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Aims of the ATC

The Air Cadet Organization

The Air Cadet Organization (ACO) is a national youth organization sponsored by the Royal Air Force in the UK. Membership is open to young people aged between 13 and 18 years, inclusive.

 

The ATC and CCF(RAF) share many similarities but there are a number of differences in structure, training programmes, recruitment etc.

               
 

The Aims of the Air Cadet Organization are:

To promote and encourage a practical interest in aviation and the Royal Air Force amoung young people.

To provide training which will be useful in the Services and civilian life.

To encourage the spirit of adventure and develop qualities of leadership and good citizenship

The "Air Cadets" provides the opportunity for members to take part in a huge and diverse range of exciting and challenging activities. Many are organized at National and Regional level, many others take place locally at Wing and Squadron levels.


If your interest is in Flying, Sports, Adventure Training, Camping, Engineering, Shooting, Drill, Music, Water sports, Abseiling, Overseas Travel... (the list is a VERY long one!) you will find out about these and much more by looking around this site - they are all activities provided by the ATC and CCF(RAF).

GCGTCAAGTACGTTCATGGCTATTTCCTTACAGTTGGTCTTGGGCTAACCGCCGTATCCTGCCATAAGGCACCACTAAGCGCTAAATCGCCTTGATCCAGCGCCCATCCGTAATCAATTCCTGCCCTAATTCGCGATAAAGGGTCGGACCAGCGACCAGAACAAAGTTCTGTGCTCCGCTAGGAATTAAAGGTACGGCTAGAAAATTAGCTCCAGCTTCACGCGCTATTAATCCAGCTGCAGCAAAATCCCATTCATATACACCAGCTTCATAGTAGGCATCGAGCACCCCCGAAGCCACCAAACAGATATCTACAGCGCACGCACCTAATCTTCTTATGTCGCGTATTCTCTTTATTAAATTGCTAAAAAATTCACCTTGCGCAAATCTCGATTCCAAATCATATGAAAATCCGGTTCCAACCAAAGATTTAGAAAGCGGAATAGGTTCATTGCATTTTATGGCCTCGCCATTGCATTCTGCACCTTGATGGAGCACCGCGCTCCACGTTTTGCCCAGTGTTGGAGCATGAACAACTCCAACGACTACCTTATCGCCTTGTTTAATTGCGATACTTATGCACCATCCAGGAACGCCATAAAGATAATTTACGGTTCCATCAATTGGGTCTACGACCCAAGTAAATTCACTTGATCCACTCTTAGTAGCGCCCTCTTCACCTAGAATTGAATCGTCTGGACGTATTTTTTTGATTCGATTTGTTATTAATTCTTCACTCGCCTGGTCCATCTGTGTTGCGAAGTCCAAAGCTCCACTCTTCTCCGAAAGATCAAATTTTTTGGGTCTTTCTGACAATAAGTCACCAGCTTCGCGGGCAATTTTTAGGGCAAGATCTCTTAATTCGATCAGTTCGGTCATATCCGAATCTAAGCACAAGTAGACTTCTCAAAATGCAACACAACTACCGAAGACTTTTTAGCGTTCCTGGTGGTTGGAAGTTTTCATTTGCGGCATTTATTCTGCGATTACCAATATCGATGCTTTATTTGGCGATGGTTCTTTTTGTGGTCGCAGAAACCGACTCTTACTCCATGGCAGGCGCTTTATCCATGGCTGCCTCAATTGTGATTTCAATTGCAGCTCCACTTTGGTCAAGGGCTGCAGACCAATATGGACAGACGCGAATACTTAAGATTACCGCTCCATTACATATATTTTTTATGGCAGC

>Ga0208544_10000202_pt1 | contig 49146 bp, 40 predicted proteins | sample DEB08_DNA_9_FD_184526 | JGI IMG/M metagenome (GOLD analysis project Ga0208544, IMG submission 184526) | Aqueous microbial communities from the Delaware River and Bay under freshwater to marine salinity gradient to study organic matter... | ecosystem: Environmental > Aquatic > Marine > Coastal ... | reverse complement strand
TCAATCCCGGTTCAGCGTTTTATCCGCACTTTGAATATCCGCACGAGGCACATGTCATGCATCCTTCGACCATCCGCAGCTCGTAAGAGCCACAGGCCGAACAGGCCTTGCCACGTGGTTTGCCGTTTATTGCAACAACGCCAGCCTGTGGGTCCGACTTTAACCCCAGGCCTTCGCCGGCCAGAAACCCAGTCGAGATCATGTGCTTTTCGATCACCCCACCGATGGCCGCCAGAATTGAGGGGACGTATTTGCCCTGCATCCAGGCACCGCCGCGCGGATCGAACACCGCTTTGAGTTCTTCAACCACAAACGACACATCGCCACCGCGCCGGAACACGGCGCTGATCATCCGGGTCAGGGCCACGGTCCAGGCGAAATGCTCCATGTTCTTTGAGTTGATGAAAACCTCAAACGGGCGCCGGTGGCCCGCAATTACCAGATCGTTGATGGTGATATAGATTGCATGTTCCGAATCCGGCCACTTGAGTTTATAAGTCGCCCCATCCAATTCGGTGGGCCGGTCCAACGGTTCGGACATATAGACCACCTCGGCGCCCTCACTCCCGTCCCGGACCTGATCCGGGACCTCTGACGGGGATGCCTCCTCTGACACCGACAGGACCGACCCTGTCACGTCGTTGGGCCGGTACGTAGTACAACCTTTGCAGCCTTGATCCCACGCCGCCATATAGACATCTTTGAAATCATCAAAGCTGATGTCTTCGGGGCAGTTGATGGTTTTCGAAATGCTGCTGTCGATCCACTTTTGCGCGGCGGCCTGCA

Many of the competitive elements could see you competing at International level. There is also a very important social aspect too - you will get to meet and make a lot of new friends.

The ACO develops personal qualities and a sense of community and citizenship valued by employers, both military and civil.

 

As a Cadet you will discover this is great FUN!!

A very large percentage of serving members of the Royal Air Force were air cadets. Although the ACO is not a recruiting organization, 41% of Officer and 51% of all Aircrew (including pilots, navigators, air electronics operators, air engineers and air loadmasters) recruits into the Royal Air Force are ex-air cadets. If you are looking for a Service career, membership will help give you a head start. Research has shown that ex-cadets do better in basic training and stay in the Service longer than their colleagues without the benefit of cadet membership.

The greater success rates and contribution towards recruitment, along with the personnel support role (e.g. at air shows etc) save the Royal Air Force an estimated £11.1m per year.